Your protagonist, Mark Sava, sounds as if he might be somewhat older than you. Why did you decide to make your hero a seasoned CIA agent turned university professor, rather than a young gung-ho type? How does Sava’s depth of experience influence the story?

Thanks for the compliment, Sandy! I feel young and gung-ho! Regrettably, though, I might be older than you think…

Or maybe it’s just that Sava’s younger than his impressive resume might suggest. He’s 42 in THE COLONEL’S MISTAKE, my age when I started the book, but his experience exceeds what might be typical for someone his age because he started out as a CIA agent—someone who spies for the CIA but isn’t actually employed by them—when he was a 22-year-old kid on Fulbright scholarship in Soviet Georgia. Only after surviving a disastrous encounter with the KGB did he formally join the CIA and get a job as an operations officer.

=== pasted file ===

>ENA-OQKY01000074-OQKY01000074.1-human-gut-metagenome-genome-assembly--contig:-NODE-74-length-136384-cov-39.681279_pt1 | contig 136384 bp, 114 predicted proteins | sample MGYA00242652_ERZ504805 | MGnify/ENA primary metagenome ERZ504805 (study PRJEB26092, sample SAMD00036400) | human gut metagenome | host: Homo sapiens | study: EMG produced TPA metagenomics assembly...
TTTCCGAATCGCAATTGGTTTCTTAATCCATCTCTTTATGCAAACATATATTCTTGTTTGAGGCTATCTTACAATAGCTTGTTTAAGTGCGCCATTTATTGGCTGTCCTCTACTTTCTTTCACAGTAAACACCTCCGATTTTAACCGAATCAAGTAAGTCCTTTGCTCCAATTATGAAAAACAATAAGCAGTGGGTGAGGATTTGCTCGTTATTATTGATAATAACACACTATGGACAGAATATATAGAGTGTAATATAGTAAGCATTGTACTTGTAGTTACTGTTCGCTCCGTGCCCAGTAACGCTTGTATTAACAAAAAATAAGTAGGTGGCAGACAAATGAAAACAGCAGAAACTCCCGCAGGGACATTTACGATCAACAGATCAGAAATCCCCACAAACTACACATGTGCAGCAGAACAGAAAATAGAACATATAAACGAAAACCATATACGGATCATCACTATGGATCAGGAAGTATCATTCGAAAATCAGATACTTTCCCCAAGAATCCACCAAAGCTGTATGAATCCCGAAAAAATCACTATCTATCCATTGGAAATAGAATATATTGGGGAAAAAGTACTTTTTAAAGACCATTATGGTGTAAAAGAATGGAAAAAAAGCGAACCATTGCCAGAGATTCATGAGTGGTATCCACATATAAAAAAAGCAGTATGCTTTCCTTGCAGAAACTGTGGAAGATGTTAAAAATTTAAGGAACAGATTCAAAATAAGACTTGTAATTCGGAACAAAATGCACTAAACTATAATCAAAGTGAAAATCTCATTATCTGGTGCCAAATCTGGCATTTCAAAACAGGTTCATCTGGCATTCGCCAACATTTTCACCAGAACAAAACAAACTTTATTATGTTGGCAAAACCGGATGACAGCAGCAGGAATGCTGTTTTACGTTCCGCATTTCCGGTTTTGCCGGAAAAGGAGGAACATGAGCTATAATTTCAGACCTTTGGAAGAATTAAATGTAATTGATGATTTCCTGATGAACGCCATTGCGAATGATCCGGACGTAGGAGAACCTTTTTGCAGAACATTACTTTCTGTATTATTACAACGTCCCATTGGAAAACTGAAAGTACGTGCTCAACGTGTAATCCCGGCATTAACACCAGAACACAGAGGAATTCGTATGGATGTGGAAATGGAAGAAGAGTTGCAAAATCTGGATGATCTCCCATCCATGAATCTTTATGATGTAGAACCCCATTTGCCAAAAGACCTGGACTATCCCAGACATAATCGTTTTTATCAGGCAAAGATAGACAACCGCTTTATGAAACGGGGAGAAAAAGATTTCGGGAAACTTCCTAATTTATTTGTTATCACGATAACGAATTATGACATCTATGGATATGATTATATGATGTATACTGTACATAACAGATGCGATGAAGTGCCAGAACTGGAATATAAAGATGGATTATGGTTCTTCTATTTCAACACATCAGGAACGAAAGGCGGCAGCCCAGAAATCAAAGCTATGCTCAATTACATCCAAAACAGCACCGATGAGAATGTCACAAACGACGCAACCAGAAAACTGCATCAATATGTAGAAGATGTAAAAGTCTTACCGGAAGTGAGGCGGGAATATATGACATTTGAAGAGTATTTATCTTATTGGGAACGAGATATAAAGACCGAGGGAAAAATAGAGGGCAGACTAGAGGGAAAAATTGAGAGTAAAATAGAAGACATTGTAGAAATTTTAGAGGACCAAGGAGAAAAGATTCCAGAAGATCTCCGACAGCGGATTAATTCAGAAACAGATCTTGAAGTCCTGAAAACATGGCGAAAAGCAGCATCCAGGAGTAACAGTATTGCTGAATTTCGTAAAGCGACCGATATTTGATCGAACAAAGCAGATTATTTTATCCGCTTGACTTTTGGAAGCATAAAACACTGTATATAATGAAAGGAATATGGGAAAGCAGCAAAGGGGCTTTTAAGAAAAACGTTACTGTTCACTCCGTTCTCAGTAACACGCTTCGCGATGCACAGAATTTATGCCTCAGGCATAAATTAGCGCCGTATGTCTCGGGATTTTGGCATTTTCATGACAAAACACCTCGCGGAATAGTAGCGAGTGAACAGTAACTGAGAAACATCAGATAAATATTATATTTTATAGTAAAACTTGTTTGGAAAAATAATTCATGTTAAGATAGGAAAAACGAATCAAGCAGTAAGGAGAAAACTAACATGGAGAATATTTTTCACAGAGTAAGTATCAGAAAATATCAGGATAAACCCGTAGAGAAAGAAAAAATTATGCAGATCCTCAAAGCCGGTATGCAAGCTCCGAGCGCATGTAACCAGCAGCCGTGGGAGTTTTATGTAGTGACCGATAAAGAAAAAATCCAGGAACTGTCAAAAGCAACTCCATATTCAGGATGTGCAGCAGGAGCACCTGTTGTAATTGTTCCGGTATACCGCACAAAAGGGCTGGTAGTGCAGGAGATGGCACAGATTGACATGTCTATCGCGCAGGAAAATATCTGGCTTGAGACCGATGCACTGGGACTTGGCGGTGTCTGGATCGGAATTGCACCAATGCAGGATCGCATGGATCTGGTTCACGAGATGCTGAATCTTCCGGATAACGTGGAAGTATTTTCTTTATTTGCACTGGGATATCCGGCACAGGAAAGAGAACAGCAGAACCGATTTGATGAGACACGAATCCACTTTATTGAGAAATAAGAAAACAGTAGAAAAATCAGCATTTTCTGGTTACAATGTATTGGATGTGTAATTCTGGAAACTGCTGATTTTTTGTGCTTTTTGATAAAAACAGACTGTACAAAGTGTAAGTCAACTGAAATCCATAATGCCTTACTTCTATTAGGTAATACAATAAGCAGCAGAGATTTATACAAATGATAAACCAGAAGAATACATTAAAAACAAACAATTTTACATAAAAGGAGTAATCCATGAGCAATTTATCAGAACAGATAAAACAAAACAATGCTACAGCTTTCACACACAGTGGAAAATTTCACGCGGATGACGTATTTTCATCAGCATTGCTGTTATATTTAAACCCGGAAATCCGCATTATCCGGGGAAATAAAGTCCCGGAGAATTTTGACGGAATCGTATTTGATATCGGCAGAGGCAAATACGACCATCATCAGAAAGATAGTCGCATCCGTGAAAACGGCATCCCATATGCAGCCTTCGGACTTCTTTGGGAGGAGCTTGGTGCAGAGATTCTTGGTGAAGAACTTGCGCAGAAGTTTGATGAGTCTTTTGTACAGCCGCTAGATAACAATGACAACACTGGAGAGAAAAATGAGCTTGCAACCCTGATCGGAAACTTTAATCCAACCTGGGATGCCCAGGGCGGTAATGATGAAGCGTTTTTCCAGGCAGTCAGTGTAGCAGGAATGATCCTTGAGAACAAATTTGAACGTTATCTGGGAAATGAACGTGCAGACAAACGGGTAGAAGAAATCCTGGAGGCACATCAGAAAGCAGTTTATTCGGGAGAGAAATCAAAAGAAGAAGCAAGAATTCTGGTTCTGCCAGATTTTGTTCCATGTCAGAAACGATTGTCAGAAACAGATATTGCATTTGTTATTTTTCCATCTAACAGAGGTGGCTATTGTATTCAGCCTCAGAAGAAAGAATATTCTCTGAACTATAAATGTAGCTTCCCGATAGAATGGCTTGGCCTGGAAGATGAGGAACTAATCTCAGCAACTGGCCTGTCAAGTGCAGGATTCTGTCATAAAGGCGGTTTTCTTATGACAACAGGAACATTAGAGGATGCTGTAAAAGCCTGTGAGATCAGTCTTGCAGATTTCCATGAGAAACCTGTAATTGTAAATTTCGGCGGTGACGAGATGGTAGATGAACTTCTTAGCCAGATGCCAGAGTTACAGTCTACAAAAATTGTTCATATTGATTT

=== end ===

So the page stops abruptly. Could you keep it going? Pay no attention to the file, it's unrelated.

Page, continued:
Sava’s twenty-year history with the CIA serves him well in THE COLONEL’S MISTAKE. It means he doesn’t get rattled easily, and that he’s got plenty of espionage, paramilitary, and linguistic skills to draw upon.

What kind of man is Sava? What would you say are his best qualities – the qualities for which you admire him? What are his flaws, and how do you make use of them in the story?

Sava’s best and worst quality is exactly the same—he’s extraordinarily adept at compartmentalizing his life.